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I'm using Nick Johnson's Bulk Update library on google appengine ( It works wonderfully for other tasks, but for some reason with the following code:

 from google.appengine.ext import db
 from myapp.main.models import Story, Comment
 import bulkupdate

 class Migrate(bulkupdate.BulkUpdater):

     def get_query(self):
         return Story.all().filter("hidden", False).filter("visible", True)

     def handle_entity(self, entity):
         comments = entity.comment_set
         for comment in comments:
             s = Story()
             s.parent_story = comment.story
             s.user = comment.user
             s.text = comment.text
             s.submitted = comment.submitted

 job = Migrate()

I get the following error in my logs:

Permanent failure attempting to execute task
Traceback (most recent call last):
  File "/base/python_runtime/python_lib/versions/1/google/appengine/ext/deferred/", line 258, in post
  File "/base/python_runtime/python_lib/versions/1/google/appengine/ext/deferred/", line 122, in run
    raise PermanentTaskFailure(e)
PermanentTaskFailure: 'module' object has no attribute 'Migrate'

It seems quite bizarre to me. Clearly that class is right above the job, they're in the same file and clearly the job.start is being called. Why can't it see my Migrate class?

EDIT: I added this update job in a newer version of the code, which isn't the default. I invoke the job with the correct URL ( Is it possible this is related to the fact that it isn't the 'default' version served by App Engine?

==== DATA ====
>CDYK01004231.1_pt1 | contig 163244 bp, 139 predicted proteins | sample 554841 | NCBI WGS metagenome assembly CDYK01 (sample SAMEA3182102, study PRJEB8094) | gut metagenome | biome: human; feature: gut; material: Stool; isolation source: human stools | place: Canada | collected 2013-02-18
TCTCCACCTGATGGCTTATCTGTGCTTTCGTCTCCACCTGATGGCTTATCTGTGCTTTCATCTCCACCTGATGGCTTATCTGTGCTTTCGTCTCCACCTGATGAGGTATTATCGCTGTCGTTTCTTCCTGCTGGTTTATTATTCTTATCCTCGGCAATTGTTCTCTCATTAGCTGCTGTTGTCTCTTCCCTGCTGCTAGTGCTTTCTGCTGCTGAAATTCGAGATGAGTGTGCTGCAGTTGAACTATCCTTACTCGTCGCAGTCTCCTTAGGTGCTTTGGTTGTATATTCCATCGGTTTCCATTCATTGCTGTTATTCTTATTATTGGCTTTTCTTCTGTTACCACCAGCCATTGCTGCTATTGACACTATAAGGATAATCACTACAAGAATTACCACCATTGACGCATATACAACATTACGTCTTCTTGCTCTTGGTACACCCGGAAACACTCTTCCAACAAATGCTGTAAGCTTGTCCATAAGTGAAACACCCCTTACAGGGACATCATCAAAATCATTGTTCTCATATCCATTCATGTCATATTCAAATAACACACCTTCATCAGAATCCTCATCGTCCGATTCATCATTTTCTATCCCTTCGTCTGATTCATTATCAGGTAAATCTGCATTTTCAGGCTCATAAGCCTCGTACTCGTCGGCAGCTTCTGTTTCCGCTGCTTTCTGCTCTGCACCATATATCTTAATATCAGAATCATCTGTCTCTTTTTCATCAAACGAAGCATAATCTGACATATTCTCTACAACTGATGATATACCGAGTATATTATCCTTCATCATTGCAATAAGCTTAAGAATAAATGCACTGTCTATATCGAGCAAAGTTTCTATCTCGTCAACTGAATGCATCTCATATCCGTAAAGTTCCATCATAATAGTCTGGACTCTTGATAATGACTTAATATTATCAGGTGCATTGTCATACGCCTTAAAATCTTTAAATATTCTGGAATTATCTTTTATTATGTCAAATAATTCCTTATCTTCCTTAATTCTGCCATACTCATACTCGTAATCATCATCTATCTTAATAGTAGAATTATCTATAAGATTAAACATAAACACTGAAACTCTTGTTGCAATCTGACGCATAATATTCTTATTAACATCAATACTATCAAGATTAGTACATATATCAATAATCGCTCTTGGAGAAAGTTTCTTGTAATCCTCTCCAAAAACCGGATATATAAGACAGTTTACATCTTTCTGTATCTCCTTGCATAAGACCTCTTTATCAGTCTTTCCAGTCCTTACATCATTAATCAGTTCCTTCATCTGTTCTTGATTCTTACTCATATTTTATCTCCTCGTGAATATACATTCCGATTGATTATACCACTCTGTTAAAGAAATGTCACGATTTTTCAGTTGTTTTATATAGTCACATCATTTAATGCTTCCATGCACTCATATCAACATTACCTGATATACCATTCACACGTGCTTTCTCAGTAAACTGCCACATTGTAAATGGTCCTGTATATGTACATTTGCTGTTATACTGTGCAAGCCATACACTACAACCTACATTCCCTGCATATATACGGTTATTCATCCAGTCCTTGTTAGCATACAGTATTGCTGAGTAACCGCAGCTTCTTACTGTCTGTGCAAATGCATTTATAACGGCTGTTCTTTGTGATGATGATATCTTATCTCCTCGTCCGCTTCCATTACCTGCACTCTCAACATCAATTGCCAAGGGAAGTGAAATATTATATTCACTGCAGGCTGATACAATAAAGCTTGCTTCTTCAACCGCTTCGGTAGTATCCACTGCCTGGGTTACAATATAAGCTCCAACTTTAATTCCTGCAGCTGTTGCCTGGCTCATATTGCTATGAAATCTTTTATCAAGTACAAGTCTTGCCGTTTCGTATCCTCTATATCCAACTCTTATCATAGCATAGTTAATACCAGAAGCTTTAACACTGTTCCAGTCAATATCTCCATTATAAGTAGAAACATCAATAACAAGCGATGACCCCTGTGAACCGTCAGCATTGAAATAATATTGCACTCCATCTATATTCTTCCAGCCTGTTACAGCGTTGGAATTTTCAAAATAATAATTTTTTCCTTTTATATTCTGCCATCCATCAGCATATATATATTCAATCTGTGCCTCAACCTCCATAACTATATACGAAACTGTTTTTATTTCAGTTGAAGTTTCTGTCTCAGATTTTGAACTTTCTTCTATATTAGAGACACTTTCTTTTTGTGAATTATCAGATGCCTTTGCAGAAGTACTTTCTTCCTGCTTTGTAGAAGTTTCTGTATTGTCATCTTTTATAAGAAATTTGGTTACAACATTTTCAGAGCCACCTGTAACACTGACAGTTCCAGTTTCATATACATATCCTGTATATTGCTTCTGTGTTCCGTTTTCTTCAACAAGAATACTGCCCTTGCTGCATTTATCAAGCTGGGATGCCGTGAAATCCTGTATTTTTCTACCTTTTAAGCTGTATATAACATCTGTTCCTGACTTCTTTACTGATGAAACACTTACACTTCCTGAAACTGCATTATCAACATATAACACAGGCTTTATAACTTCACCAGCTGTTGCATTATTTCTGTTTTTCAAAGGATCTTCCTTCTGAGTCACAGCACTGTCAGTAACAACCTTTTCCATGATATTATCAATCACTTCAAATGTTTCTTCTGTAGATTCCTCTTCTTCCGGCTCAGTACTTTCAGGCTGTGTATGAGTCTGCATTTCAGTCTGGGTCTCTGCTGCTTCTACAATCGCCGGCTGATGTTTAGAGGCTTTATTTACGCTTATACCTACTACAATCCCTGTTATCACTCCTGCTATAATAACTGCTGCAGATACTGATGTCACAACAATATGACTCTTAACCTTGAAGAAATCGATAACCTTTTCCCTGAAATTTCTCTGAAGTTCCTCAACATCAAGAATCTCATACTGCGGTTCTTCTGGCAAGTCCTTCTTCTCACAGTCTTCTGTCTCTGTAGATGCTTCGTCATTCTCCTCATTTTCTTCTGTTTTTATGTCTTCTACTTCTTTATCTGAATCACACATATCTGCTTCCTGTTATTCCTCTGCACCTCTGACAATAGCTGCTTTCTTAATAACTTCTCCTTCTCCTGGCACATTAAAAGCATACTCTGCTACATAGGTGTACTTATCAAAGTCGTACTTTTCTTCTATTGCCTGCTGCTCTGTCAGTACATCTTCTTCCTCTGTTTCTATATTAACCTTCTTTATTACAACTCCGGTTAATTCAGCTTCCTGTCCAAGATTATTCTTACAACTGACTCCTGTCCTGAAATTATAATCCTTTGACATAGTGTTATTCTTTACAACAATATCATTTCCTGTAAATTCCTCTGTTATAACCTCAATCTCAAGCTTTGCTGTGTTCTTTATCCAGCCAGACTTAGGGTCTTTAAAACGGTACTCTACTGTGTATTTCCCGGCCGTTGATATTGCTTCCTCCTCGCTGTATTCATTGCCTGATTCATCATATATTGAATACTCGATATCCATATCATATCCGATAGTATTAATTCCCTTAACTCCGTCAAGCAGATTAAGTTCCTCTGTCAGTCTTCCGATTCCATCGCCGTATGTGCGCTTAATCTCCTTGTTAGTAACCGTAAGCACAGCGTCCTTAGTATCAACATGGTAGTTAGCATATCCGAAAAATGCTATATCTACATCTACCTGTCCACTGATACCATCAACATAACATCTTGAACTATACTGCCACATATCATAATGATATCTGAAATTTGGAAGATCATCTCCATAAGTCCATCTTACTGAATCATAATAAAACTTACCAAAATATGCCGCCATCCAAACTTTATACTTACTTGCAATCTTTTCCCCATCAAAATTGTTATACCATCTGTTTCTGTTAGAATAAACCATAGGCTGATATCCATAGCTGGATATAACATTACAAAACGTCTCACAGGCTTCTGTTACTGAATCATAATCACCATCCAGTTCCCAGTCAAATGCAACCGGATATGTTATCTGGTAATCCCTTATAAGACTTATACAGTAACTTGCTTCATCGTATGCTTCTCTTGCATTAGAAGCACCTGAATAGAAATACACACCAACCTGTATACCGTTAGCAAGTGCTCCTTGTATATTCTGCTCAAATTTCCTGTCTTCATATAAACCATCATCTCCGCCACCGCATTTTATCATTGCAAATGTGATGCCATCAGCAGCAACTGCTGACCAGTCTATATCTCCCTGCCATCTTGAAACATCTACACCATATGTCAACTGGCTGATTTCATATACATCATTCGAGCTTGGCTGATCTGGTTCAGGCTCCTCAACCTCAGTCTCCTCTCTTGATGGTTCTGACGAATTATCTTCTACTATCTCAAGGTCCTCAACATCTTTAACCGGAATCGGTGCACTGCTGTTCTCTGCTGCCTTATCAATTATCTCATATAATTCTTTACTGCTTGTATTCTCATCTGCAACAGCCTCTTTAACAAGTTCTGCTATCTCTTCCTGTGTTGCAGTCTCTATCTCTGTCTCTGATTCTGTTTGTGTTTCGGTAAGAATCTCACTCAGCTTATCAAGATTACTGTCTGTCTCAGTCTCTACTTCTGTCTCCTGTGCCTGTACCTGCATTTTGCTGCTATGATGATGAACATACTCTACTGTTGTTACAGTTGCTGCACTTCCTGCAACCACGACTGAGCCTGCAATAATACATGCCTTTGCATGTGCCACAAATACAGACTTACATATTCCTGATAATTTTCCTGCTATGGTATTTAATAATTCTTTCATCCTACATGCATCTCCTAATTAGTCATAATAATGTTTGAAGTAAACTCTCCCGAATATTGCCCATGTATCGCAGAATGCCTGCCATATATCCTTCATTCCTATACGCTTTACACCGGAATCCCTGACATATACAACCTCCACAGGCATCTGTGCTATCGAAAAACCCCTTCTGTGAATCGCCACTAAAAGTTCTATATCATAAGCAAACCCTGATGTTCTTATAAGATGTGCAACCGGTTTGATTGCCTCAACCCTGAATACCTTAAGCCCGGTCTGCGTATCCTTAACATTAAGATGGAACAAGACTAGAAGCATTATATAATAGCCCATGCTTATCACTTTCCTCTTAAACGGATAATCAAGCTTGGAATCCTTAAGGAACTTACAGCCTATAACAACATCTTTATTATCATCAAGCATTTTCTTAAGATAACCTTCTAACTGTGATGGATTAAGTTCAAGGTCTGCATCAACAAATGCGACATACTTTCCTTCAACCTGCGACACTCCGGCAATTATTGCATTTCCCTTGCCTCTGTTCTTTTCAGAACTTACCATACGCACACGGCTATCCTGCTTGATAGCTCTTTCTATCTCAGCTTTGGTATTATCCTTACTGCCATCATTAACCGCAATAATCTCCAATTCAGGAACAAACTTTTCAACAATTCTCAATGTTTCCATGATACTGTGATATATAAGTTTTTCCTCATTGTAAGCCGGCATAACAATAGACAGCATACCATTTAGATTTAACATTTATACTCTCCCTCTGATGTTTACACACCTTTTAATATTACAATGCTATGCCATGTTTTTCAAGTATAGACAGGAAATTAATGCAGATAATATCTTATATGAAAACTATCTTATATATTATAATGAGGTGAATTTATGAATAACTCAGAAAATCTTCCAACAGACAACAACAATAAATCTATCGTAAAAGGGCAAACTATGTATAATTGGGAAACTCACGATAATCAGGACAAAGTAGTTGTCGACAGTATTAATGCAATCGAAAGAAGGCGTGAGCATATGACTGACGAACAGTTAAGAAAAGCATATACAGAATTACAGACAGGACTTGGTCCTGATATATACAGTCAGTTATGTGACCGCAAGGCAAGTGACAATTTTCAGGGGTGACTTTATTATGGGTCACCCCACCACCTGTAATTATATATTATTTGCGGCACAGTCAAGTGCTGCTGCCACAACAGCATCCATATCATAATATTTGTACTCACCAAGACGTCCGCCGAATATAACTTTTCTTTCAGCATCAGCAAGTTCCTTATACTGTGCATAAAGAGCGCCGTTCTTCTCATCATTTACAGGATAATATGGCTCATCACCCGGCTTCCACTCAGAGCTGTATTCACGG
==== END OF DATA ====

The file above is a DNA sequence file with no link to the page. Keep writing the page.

share|improve this question
up vote 7 down vote accepted

It seems likely that your declaration of the 'Migrate' class is in the handler script (Eg, the one directly invoked by app.yaml). A limitation of deferred is that you can't use it to call functions defined in the handler module.

Incidentally, my bulk update library is deprecated in favor of App Engine's mapreduce support; you should probably use that instead.

share|improve this answer
Perfect, exactly what I needed. I must've missed this somewhere along the line. Thanks. – dave paola Jan 24 '11 at 20:00
Wow. Is that limitation of deferred documented anywhere? If so, I totally missed it! – allyourcode May 14 '11 at 17:46
@allyourcode It's in the docstring, and I believe it's in the article. The problem arises because the main script has a __name__ of __main__ when called as a handler, which doesn't match its usual name. – Nick Johnson May 14 '11 at 19:07
ah I see it now. The thing that you mentioned is close to the very bottom of this – allyourcode May 15 '11 at 0:52
I feel a little stupid for not seeing that before, but I think I have a valid defense: important stuff like that should not be buried so deep in the page! That section follows another one that goes off on a tangent about Mapper (which happens to use deferred). – allyourcode May 15 '11 at 0:58

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